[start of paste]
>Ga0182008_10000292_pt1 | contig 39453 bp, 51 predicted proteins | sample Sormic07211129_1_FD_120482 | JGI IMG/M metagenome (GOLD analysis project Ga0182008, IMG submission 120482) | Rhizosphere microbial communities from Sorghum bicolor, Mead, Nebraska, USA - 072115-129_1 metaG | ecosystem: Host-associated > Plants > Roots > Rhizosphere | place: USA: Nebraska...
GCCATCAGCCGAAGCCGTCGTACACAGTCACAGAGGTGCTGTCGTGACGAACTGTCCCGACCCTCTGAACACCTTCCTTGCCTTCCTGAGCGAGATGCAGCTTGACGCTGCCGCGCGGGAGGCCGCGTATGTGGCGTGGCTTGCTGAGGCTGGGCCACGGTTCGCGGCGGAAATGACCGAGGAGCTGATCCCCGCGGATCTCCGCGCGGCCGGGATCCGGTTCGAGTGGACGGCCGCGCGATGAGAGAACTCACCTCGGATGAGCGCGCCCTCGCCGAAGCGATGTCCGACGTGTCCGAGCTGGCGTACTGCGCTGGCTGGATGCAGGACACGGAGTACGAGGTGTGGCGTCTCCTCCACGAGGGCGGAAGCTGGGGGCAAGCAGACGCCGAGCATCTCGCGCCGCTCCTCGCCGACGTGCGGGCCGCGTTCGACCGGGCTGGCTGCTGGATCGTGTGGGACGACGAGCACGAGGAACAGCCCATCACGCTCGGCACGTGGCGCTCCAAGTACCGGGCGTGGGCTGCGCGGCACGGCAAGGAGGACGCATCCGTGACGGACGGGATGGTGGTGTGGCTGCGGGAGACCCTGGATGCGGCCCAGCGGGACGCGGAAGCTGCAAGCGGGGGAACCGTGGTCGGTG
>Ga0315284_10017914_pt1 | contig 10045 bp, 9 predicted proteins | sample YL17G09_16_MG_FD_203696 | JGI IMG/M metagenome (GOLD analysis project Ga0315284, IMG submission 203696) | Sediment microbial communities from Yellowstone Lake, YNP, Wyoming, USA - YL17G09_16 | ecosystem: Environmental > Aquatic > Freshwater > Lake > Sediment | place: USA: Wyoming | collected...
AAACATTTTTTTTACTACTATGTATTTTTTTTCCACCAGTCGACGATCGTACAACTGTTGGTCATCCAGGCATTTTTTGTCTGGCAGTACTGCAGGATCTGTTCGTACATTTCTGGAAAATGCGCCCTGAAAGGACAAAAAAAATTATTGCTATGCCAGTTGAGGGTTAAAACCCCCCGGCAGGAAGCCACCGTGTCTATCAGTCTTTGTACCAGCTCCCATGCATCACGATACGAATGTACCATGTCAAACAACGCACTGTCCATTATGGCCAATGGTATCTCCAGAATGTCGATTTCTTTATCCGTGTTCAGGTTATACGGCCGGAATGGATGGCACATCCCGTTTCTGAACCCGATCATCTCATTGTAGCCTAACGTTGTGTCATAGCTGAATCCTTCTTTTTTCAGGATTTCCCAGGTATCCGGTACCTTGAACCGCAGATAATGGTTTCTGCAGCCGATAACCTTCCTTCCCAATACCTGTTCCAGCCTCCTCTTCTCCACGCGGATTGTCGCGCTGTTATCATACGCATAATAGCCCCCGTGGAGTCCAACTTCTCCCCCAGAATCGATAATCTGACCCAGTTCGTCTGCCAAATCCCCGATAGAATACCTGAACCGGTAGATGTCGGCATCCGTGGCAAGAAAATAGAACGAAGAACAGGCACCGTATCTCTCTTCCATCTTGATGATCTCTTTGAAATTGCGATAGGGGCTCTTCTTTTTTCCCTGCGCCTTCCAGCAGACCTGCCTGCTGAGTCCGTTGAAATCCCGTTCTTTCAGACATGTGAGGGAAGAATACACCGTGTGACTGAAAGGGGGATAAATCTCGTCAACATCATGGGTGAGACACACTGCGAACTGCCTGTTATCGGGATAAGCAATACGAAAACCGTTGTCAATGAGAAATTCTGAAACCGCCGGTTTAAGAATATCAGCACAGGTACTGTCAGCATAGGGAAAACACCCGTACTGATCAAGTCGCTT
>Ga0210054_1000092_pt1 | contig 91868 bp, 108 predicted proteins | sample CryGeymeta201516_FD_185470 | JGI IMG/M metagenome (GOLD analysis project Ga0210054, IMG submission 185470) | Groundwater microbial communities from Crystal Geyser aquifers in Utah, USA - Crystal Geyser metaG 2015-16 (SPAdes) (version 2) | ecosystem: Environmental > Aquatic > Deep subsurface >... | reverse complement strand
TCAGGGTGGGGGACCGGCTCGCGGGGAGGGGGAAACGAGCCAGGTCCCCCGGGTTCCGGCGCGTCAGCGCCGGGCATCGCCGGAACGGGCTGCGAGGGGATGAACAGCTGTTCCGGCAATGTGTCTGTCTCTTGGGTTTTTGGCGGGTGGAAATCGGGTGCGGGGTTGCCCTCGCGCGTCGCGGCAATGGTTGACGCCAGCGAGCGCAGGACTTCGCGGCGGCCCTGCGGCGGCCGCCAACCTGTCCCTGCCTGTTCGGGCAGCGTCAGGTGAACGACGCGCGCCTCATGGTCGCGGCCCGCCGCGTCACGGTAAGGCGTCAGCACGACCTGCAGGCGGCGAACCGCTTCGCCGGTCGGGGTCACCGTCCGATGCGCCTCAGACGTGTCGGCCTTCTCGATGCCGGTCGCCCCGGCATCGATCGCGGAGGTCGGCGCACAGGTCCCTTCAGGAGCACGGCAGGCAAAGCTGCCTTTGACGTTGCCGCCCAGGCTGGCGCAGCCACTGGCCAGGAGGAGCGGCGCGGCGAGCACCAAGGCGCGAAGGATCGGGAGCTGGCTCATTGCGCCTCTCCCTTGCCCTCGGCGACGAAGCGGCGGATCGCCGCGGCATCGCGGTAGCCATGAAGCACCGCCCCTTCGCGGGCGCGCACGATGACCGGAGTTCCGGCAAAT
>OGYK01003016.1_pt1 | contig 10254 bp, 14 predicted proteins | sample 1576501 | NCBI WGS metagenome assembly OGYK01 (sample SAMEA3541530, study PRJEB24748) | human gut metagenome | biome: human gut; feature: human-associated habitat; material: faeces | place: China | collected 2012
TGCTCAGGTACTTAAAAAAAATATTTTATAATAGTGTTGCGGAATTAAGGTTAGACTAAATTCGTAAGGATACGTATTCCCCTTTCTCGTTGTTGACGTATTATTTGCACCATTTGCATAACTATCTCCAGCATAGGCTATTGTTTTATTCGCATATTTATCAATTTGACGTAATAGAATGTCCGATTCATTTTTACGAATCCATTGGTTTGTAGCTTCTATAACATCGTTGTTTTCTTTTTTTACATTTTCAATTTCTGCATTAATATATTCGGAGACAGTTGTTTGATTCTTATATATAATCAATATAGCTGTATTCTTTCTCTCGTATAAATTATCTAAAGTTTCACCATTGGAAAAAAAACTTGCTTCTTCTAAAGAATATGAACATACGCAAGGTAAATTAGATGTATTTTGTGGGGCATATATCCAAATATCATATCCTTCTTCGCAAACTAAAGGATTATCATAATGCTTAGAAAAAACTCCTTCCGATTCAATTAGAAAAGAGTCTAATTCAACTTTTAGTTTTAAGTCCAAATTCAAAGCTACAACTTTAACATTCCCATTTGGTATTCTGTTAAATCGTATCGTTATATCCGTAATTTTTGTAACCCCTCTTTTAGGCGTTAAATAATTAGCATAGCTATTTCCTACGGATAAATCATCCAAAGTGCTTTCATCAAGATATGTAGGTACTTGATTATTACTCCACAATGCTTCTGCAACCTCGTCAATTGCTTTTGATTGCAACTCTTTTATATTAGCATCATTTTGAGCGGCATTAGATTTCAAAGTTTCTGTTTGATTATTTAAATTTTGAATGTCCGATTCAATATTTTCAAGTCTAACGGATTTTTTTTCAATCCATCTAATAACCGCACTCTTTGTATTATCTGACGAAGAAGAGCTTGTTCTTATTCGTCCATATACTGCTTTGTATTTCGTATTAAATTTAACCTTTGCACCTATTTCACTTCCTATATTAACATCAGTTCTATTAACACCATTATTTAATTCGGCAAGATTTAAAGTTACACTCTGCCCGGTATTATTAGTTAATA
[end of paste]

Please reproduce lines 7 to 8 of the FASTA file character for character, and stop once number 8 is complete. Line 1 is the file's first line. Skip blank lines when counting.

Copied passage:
>OGYK01003016.1_pt1 | contig 10254 bp, 14 predicted proteins | sample 1576501 | NCBI WGS metagenome assembly OGYK01 (sample SAMEA3541530, study PRJEB24748) | human gut metagenome | biome: human gut; feature: human-associated habitat; material: faeces | place: China | collected 2012
TGCTCAGGTACTTAAAAAAAATATTTTATAATAGTGTTGCGGAATTAAGGTTAGACTAAATTCGTAAGGATACGTATTCCCCTTTCTCGTTGTTGACGTATTATTTGCACCATTTGCATAACTATCTCCAGCATAGGCTATTGTTTTATTCGCATATTTATCAATTTGACGTAATAGAATGTCCGATTCATTTTTACGAATCCATTGGTTTGTAGCTTCTATAACATCGTTGTTTTCTTTTTTTACATTTTCAATTTCTGCATTAATATATTCGGAGACAGTTGTTTGATTCTTATATATAATCAATATAGCTGTATTCTTTCTCTCGTATAAATTATCTAAAGTTTCACCATTGGAAAAAAAACTTGCTTCTTCTAAAGAATATGAACATACGCAAGGTAAATTAGATGTATTTTGTGGGGCATATATCCAAATATCATATCCTTCTTCGCAAACTAAAGGATTATCATAATGCTTAGAAAAAACTCCTTCCGATTCAATTAGAAAAGAGTCTAATTCAACTTTTAGTTTTAAGTCCAAATTCAAAGCTACAACTTTAACATTCCCATTTGGTATTCTGTTAAATCGTATCGTTATATCCGTAATTTTTGTAACCCCTCTTTTAGGCGTTAAATAATTAGCATAGCTATTTCCTACGGATAAATCATCCAAAGTGCTTTCATCAAGATATGTAGGTACTTGATTATTACTCCACAATGCTTCTGCAACCTCGTCAATTGCTTTTGATTGCAACTCTTTTATATTAGCATCATTTTGAGCGGCATTAGATTTCAAAGTTTCTGTTTGATTATTTAAATTTTGAATGTCCGATTCAATATTTTCAAGTCTAACGGATTTTTTTTCAATCCATCTAATAACCGCACTCTTTGTATTATCTGACGAAGAAGAGCTTGTTCTTATTCGTCCATATACTGCTTTGTATTTCGTATTAAATTTAACCTTTGCACCTATTTCACTTCCTATATTAACATCAGTTCTATTAACACCATTATTTAATTCGGCAAGATTTAAAGTTACACTCTGCCCGGTATTATTAGTTAATA